As a young girl, I read all the usual suspects: Beverly Cleary, Judy Blume and Laura Ingalls Wilder. I was crazy about Nancy Drew and desperately wanted to be Harriet the Spy. But as I grew older, my reading tastes turned in a new direction. When I was in junior high, my family moved to Vancouver, Washington, a sprawling suburban town just outside Portland, Oregon. I’d always been a book lover, and when my mom ran errands, she dropped me off at a bookshop in a strip mall near our bank.
I can’t remember the name of the shop, but I can see the big sign in its window: Used Paperbacks. It was a kind of bookstore that seemed common back then in the mid-1970s, a dusty little spot that sold only used mass markets. Left on my own, I explored the shelves, and that’s how I discovered Harlequin Romances. While it was surely natural for a thirteen-year-old girl to be drawn to romance novels, my attraction to them had little to do with the onset of raging hormones. As I pulled each book off the shelf, I discovered a new part of the vast world I had long dreamed about.
Hong Kong. Greece. Tasmania. The Canary Islands. I felt a thrill as I read each name, for I had long been obsessed with the idea of travel, an obsession nurtured by Around the World in 1,000 Pictures, a decades-old book that had been passed along to me by a great aunt. I also happened to be a nostalgic kid who thought my parents’ 1950s upbringing was really cool, and so I honed in on the chaste romances written during that era.
My mom never questioned the stacks of romances I brought home, and left to my own devices, I sat for hours, transported, not just into relationships with tall dark strangers, but into the monuments of Cypress or the pagodas of Tokyo. I probably read a hundred Harlequins during my junior high years, and because of that I traveled to dozens of places.
As I entered college and studied English literature, and then graduated and started working in a legendary independent bookstore, my tastes broadened. I also discovered the stigma of reading romances, and so when people asked me what I’d read as a girl, I found myself skirting this part of my reading past. Then I had a meeting with an editor at Little, Brown to talk about a novel I’d written. She asked me about my influences, and I threw out the names of a few heavy hitters. But as I did this I felt as if I was cheating on an old loyal friend. So I confessed: romances.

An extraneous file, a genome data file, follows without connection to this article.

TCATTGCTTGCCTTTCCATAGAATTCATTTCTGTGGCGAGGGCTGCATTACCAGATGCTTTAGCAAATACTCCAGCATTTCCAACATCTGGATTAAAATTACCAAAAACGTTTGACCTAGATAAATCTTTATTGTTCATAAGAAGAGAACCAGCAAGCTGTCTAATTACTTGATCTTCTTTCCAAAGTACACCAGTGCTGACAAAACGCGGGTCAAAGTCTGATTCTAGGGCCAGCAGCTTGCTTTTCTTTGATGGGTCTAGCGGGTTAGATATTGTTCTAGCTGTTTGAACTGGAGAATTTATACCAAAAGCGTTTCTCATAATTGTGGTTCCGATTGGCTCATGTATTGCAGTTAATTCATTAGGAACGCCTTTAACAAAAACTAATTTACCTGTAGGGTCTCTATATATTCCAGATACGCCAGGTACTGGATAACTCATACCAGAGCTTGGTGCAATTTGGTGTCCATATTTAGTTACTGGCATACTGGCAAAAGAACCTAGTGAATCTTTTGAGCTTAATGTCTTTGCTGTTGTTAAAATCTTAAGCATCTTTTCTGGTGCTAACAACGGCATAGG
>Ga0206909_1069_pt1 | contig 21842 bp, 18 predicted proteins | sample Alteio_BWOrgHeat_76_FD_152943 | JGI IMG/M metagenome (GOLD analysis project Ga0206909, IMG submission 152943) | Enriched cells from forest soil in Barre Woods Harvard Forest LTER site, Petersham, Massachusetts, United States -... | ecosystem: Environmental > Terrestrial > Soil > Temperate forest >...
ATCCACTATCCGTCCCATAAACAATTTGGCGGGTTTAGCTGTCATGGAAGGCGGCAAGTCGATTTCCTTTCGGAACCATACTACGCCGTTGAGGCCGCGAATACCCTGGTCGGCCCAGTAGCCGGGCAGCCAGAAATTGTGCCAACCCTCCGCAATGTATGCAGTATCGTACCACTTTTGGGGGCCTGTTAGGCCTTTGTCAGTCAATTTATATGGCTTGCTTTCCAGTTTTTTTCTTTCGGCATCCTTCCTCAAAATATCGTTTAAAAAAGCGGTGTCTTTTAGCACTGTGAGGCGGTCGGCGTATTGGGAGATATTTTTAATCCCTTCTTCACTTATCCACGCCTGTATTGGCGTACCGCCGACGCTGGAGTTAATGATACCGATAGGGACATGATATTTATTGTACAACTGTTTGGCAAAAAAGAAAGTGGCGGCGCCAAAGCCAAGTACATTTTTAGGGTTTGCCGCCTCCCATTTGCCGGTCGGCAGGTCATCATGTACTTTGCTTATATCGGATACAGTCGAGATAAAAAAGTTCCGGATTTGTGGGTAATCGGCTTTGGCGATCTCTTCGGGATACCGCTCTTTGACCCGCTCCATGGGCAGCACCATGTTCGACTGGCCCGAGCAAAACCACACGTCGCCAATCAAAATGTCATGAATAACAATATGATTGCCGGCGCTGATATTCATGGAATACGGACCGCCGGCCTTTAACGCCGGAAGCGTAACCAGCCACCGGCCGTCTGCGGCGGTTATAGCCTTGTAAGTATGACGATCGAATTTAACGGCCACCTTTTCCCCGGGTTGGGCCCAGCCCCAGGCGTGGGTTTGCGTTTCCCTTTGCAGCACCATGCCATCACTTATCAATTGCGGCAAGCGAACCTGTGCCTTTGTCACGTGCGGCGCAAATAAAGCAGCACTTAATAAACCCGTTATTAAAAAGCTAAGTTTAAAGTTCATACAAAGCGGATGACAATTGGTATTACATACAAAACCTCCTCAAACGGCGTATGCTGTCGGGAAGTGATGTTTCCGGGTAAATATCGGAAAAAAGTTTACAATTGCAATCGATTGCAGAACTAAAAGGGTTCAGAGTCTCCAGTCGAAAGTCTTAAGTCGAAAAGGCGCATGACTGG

The editor nodded and said she could tell, because romances teach a writer how to tell a story and keep that story moving from one page to the next. The more I thought about it, the more I realized she was right. The Harlequins I read had a specific structure, and they taught me how to build a strong framework for a story. I also believe these romances were a gateway to appreciation for writers such as Graham Greene and Michael Ondaatje and so many others who masterfully use setting as character.
Eventually, a lifetime of immersing myself in foreign settings on the page led me to write my debut historical novel The Map of Lost Memories, which takes place in Shanghai, Saigon and the Cambodian jungle. Set it 1925, it is the story of a young American woman, a dashing nightclub owner, a drug-addled revolutionary and an archaeologist on the hunt for a secret temple and a set of scrolls believed to contain the lost history of Cambodia’s ancient Khmer people. Now that this novel is published, the issue of setting comes up often in interviews because it plays such a crucial role in the book. This got me thinking more about my influences, and I recalled the one Harlequin I’ve kept all these years, Under the Stars of Paris, stored away in a box in my closet with my other favorite childhood books.
For fun, I hopped online and looked it up, and to my surprise I found hundreds of listings, reviews on GoodReads and numerous websites about the author, Mary Burchell. Mary Burchell, it turns out, was the pen name for Ida Cook, and Ida, along with her sister, rescued Jews from the Nazis in the 1930s. Using their love of opera as an excuse for travel, the English sisters moved in and out of Germany, saving lives, their bravery funded by the romances Ida wrote.
Among Mary Burchell’s many books was The Warrender Saga, a series that focused on the opera world and introduced romance readers to such famous operas as Eugene Onegin and Carmen. Discovering this, I began to remember more, and I realized that by reading romances, I had learned not just about places. I learned about espionage and art collecting and even the Hungarian uprising of 1956, for those books I read were very well researched.
For a while I was embarrassed by my romance reading phase. I’m glad I smartened up and no longer feel that way, because those Harlequins offered me a priceless gift. They gave me the entire world, they gave me the foundation for my own career as a novelist who wants to share new places and new experiences with readers, and that’s an education I wouldn’t trade for anything.
One lucky reader who comments on my blog will be randomly selected to win a copy of The Map of Lost Memories. Good luck!